Professor Burnett regularly teaches the undergraduate lecture course “Science in a Global Context,” which traces developments in science and technology since 1400 with an emphasis on the place of scientific knowledge in the history of cross-cultural exchange, colonial expansion, and modern imperialism. (He co-hosted the 2002-03 Princeton Workshops in the History of Science, “Science Across the Seas: Global Science and Comparative History”). He has also taught seminars on the history of oceanography and on the history of the field sciences. In 2005 he led “Humans and Animals,” a graduate seminar that examines the role of the life sciences in changing conceptions of human-animal relationships and the human-animal boundary in the modern period, and in 2007 he taught a graduate seminar on the relationship between the history of science and political theory, “Science Technology and Social Order,” and he has also developed a course on the historical relationship between science and religion. Recent graduate teaching includes the introductory seminar on historiography and historical method, and several seminars in the Humanities Council on art and critical theory. In more recent years Burnett’s graduate teaching has focused on questions of science, technology, critical theory, and art, and he has become a regular contributor to the seminars offered under the auspices of the Interdisciplinary Doctoral Program in the Humanities (IHUM). The Department of History and the Program in History of Science, Burnett has regularly co-taught the introductory required methods seminar for incoming graduate students, History 500, “Introduction to the Professional Study of History. Click here for the transcript of a departmental symposium on the history of this course.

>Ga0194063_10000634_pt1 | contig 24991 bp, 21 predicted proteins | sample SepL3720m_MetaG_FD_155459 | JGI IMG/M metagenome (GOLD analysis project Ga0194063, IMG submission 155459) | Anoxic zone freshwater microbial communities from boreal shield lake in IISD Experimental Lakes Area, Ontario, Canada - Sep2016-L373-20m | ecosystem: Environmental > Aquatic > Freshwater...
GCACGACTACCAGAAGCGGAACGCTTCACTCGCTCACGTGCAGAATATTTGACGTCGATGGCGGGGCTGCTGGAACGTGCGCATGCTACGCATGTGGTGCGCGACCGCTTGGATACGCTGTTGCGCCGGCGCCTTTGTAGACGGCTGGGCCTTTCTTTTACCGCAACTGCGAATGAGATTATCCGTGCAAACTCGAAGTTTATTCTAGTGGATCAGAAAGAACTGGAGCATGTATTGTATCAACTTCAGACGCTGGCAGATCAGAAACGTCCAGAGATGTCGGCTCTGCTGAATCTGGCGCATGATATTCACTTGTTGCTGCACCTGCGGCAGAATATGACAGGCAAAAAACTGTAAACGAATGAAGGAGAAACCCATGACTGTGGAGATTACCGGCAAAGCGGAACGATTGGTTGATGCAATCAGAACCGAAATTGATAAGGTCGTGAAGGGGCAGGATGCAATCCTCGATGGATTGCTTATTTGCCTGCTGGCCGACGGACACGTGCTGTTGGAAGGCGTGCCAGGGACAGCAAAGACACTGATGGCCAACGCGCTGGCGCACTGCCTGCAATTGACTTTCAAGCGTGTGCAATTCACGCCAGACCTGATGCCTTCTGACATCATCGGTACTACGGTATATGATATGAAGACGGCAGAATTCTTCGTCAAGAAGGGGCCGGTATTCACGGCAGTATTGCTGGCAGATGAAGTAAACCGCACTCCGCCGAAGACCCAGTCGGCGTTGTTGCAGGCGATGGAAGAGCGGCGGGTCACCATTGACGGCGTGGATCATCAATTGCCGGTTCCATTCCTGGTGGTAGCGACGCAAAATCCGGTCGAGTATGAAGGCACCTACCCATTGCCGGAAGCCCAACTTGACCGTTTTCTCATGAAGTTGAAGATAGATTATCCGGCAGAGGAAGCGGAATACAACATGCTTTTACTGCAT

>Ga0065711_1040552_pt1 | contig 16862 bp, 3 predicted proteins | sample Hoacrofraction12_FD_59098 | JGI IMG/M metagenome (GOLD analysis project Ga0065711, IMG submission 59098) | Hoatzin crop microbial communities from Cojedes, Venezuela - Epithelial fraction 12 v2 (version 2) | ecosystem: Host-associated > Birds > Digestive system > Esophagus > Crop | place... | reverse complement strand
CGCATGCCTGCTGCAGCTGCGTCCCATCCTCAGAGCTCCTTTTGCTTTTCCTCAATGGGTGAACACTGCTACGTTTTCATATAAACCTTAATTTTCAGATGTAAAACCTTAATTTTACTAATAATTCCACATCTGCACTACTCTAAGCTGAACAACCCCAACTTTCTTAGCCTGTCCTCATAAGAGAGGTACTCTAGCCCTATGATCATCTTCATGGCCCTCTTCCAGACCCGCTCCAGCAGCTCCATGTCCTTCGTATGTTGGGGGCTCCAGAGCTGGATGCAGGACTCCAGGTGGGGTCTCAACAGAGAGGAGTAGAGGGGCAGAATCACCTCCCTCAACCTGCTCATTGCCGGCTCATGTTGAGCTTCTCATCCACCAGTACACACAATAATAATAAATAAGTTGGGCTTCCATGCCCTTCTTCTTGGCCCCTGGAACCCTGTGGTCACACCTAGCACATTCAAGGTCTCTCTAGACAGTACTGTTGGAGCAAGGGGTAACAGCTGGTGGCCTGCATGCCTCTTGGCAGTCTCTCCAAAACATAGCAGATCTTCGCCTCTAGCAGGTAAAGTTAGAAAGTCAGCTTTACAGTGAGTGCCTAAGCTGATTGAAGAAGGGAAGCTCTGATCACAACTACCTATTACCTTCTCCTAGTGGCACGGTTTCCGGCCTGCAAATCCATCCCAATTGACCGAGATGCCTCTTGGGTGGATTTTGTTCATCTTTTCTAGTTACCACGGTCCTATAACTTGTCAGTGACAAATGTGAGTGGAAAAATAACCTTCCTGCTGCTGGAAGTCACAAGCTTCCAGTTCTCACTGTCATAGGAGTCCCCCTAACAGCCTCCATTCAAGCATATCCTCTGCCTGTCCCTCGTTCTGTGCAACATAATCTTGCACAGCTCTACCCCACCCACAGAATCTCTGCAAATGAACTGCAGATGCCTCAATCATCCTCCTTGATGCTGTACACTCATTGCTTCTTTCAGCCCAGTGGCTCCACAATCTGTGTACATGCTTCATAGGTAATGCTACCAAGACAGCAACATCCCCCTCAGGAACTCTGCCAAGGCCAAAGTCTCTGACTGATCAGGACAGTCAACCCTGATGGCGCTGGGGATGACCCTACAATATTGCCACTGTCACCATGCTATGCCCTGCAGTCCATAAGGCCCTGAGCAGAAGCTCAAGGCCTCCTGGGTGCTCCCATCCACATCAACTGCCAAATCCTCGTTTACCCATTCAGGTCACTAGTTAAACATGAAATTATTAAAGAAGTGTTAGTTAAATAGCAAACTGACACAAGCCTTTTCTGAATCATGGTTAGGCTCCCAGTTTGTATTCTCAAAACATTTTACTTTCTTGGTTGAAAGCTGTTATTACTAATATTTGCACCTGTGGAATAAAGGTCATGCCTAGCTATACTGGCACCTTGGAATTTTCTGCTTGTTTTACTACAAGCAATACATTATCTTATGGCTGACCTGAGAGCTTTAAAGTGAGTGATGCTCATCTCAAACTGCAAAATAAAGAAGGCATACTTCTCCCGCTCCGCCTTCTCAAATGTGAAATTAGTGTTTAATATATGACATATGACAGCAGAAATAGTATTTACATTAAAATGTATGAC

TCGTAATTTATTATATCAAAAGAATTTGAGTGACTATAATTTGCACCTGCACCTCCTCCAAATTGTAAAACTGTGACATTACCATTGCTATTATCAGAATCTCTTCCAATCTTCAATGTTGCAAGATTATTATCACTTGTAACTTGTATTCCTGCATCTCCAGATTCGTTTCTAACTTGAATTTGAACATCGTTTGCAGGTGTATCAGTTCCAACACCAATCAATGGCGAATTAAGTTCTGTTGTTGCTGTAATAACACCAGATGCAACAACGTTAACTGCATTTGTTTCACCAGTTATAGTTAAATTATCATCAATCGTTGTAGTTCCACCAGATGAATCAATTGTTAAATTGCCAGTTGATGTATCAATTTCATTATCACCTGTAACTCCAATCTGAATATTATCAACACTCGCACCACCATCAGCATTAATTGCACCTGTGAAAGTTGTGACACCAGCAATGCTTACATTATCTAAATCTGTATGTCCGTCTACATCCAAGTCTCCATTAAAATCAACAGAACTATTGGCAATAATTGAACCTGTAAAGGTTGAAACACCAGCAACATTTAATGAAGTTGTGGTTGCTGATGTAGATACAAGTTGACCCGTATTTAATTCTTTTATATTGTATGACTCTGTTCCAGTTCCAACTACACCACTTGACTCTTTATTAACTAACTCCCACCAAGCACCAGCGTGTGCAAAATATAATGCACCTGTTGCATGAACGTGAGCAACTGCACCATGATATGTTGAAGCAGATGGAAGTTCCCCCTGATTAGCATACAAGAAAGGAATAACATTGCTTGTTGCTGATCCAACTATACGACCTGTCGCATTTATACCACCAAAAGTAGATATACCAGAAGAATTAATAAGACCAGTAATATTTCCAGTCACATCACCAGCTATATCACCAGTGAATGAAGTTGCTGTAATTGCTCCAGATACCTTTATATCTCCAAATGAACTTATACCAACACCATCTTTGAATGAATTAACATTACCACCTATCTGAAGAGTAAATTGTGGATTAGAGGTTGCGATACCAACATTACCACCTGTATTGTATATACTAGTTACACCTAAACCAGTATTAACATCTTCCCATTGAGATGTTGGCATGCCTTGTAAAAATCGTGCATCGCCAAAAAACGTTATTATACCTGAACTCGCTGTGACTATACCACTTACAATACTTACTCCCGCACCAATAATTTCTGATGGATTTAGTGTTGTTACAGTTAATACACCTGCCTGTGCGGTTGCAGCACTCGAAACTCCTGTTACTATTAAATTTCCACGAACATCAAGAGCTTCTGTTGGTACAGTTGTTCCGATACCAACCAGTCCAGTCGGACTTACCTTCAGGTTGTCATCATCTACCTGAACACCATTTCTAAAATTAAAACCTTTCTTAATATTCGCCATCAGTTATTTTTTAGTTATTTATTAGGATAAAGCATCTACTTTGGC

Follow this link to see Professor Burnett lecturing about Moby-Dick and Oceanography.
And click here to read about the freshman seminar (“The Beast in the Sea”) that Burnett taught in the spring of 2007.